Last year my friend, Drew Bridges, had to have a large oak tree removed from his front yard in the historic district of Wake Forest. Counting the annular rings on the stump revealed that this tree predated the founding of the town. Drew told me that he’d like to have a bowl made from this tree as his family has owned this house for nearly 40 years and his daughter grew up there. I told him that I’d be glad to turn some bowls from this wood and we selected a piece of the trunk that was on the living half of the tree, was good and straight, and not too large in diameter about 30 feet up in the tree. He had his tree surgeons lay out two four foot long sections close to his driveway. It was all Drew and I could do to load the smaller of the two into my pickup: fortunately his teenage neighbor and several friends came out of their house before we tried to load the larger and we were able to enlist their help. I brought the bolts home and split them down the middle with a sledge and wedges. I wasn’t able to turn them right away, but a couple of months later, I roughed out 4 bowls, which I waxed and put in paper bags with the green shavings to dry for several months.
As I turned these green bowls I noticed that the wood was cutting very cleanly. Oak is very hard, and often a hard wood, while it may be more difficult to turn, may cut more cleanly and require less sanding than a softer wood. The appearance of the marks left by the bowl gouges reminded me of the ridges created by the fingers of potters who leave this evidence of their intimate connection to their materials in their work as a testament to the fact that they work with their hands and as a design statement – the spiraling texture adding interest to the surface of the work. By carefully sharpening my tools and taking light finishing cuts I was able to avoid the torn end grain which often mars turned wooden pieces that are not adequately sanded. I did not sand the last 4 bowls that I turned from Drew’s wood at all: the tool marks are evident.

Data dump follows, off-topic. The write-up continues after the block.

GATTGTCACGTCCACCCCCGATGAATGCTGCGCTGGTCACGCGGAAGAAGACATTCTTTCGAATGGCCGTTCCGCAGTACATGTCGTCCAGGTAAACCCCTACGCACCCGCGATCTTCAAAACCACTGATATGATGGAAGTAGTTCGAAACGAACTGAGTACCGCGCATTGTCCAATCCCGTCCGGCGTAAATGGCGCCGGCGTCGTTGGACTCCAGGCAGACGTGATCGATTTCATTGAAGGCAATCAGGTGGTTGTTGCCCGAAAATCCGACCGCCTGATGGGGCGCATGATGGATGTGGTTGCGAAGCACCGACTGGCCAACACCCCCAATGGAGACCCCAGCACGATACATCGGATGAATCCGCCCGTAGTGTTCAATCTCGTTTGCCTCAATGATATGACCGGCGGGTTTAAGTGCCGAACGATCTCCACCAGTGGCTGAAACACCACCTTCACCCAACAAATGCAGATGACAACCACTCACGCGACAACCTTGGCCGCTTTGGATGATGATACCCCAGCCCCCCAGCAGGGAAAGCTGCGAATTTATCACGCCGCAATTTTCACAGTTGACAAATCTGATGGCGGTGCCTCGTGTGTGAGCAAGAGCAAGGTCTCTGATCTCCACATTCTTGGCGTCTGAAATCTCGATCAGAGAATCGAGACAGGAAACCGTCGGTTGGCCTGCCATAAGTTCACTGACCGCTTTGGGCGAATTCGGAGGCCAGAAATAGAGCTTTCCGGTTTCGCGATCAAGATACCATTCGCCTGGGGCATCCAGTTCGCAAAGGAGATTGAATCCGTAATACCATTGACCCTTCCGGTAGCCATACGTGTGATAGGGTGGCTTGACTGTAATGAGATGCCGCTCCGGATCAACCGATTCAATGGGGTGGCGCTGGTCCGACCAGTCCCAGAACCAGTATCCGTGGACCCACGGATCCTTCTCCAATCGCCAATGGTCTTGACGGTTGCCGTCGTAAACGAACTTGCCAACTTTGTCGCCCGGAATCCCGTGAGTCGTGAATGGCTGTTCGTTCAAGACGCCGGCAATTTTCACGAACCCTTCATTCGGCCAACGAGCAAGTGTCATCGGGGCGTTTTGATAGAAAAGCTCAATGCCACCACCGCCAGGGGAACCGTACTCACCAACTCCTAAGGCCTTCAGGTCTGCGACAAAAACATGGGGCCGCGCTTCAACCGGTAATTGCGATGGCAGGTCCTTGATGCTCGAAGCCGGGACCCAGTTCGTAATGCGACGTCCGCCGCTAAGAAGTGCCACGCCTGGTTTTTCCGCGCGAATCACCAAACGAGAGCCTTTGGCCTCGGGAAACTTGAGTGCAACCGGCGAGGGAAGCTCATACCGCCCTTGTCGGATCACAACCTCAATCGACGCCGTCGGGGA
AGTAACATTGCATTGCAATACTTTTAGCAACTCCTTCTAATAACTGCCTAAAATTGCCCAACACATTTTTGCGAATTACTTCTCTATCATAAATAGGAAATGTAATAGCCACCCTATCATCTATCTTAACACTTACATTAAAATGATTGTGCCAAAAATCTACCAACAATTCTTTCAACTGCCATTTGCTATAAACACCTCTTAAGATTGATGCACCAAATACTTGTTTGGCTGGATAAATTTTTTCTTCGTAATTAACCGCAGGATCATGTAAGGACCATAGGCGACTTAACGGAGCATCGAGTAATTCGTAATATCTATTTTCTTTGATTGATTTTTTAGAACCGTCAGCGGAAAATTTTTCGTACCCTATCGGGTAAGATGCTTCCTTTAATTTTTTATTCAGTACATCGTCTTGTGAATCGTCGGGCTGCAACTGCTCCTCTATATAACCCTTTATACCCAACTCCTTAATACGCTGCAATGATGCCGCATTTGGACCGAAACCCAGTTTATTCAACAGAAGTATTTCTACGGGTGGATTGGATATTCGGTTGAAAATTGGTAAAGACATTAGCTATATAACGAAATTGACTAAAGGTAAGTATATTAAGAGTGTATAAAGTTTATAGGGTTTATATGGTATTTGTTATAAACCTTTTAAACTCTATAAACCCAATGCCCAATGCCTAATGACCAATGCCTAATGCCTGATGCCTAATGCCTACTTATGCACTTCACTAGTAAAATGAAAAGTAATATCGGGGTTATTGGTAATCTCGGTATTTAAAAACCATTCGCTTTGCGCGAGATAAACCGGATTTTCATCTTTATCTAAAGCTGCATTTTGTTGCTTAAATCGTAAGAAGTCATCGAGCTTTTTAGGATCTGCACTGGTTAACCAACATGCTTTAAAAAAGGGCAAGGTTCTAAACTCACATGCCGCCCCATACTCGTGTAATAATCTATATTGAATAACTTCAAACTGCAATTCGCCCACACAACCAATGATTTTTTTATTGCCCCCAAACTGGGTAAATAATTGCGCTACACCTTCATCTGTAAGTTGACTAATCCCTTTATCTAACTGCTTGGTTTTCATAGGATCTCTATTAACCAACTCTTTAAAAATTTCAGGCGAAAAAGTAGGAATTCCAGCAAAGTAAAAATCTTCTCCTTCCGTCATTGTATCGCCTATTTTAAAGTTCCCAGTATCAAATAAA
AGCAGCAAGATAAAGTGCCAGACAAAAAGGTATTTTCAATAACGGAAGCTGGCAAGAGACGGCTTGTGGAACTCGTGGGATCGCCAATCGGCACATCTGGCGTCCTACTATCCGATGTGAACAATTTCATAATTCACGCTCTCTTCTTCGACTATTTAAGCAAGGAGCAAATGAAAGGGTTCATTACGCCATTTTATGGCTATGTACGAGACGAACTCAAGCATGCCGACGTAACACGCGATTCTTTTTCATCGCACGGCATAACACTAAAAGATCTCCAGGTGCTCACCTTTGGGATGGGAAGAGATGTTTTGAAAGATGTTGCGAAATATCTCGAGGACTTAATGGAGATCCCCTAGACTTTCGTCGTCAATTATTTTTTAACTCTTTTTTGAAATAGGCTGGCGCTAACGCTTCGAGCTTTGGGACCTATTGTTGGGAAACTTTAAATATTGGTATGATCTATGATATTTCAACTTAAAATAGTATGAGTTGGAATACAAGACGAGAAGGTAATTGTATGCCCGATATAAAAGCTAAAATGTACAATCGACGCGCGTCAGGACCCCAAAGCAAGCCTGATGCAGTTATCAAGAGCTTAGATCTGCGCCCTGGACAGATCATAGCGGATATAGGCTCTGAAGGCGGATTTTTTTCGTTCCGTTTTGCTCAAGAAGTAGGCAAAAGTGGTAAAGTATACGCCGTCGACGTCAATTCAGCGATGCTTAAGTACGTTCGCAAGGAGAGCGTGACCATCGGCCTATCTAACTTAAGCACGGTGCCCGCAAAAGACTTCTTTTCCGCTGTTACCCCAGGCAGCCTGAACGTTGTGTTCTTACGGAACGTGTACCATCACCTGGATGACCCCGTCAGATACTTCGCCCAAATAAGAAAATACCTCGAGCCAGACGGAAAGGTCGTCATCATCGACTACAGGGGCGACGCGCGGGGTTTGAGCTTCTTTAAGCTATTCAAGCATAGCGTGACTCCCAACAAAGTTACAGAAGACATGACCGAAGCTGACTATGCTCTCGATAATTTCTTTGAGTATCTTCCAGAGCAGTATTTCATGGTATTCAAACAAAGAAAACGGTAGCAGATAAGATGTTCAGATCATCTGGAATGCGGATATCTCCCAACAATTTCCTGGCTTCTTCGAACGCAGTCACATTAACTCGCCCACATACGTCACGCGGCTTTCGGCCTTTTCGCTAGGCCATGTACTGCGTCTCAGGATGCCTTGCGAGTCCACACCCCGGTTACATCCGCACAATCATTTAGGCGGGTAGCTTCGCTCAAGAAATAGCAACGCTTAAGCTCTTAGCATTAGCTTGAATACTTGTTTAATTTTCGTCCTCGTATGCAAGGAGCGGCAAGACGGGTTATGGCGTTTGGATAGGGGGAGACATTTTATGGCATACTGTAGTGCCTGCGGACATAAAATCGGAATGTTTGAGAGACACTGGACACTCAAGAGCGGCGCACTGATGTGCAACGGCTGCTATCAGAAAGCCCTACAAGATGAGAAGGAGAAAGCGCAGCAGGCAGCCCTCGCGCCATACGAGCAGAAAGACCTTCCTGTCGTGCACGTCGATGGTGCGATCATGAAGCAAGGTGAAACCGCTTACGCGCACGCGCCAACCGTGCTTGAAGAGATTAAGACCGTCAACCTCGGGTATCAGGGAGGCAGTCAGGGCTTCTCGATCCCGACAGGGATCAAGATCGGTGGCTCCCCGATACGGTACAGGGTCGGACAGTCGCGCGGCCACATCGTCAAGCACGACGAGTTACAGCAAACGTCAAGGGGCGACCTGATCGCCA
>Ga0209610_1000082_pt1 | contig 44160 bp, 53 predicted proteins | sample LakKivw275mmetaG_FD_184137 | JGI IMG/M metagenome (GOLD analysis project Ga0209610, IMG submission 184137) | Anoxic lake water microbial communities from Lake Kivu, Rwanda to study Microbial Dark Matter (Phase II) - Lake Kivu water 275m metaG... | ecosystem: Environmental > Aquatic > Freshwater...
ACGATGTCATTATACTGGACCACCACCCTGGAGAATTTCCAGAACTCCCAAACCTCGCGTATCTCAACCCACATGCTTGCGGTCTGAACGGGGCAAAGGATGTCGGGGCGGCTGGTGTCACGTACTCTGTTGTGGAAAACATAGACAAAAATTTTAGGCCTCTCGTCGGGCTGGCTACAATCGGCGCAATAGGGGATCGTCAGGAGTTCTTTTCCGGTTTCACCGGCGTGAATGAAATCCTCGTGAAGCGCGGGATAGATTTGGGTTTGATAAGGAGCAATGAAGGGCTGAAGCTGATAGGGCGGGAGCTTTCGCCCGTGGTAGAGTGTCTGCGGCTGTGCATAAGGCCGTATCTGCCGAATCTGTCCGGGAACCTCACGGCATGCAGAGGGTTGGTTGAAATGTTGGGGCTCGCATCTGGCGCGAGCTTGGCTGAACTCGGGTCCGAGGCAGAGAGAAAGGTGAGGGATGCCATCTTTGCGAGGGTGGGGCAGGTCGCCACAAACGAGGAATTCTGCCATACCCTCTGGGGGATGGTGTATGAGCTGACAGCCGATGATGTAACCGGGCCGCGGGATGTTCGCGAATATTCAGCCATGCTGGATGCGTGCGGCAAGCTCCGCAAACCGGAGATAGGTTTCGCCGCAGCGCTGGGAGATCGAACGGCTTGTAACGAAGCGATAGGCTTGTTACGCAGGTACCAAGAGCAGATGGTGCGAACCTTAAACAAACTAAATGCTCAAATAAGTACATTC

After about 4 months in the bags I re-turned the first bowls to final thickness and sanded them as usual.
These bowls are meant to be used. They have a food safe finish. Oak is very tough and durable. There is almost no sapwood included in these pieces as it had begun to spalt by the time I got to them. I counted 90 annular rings in the heartwood alone on one of them and, as I mentioned, the part of the trunk they were turned from was a good 30 feet from the ground!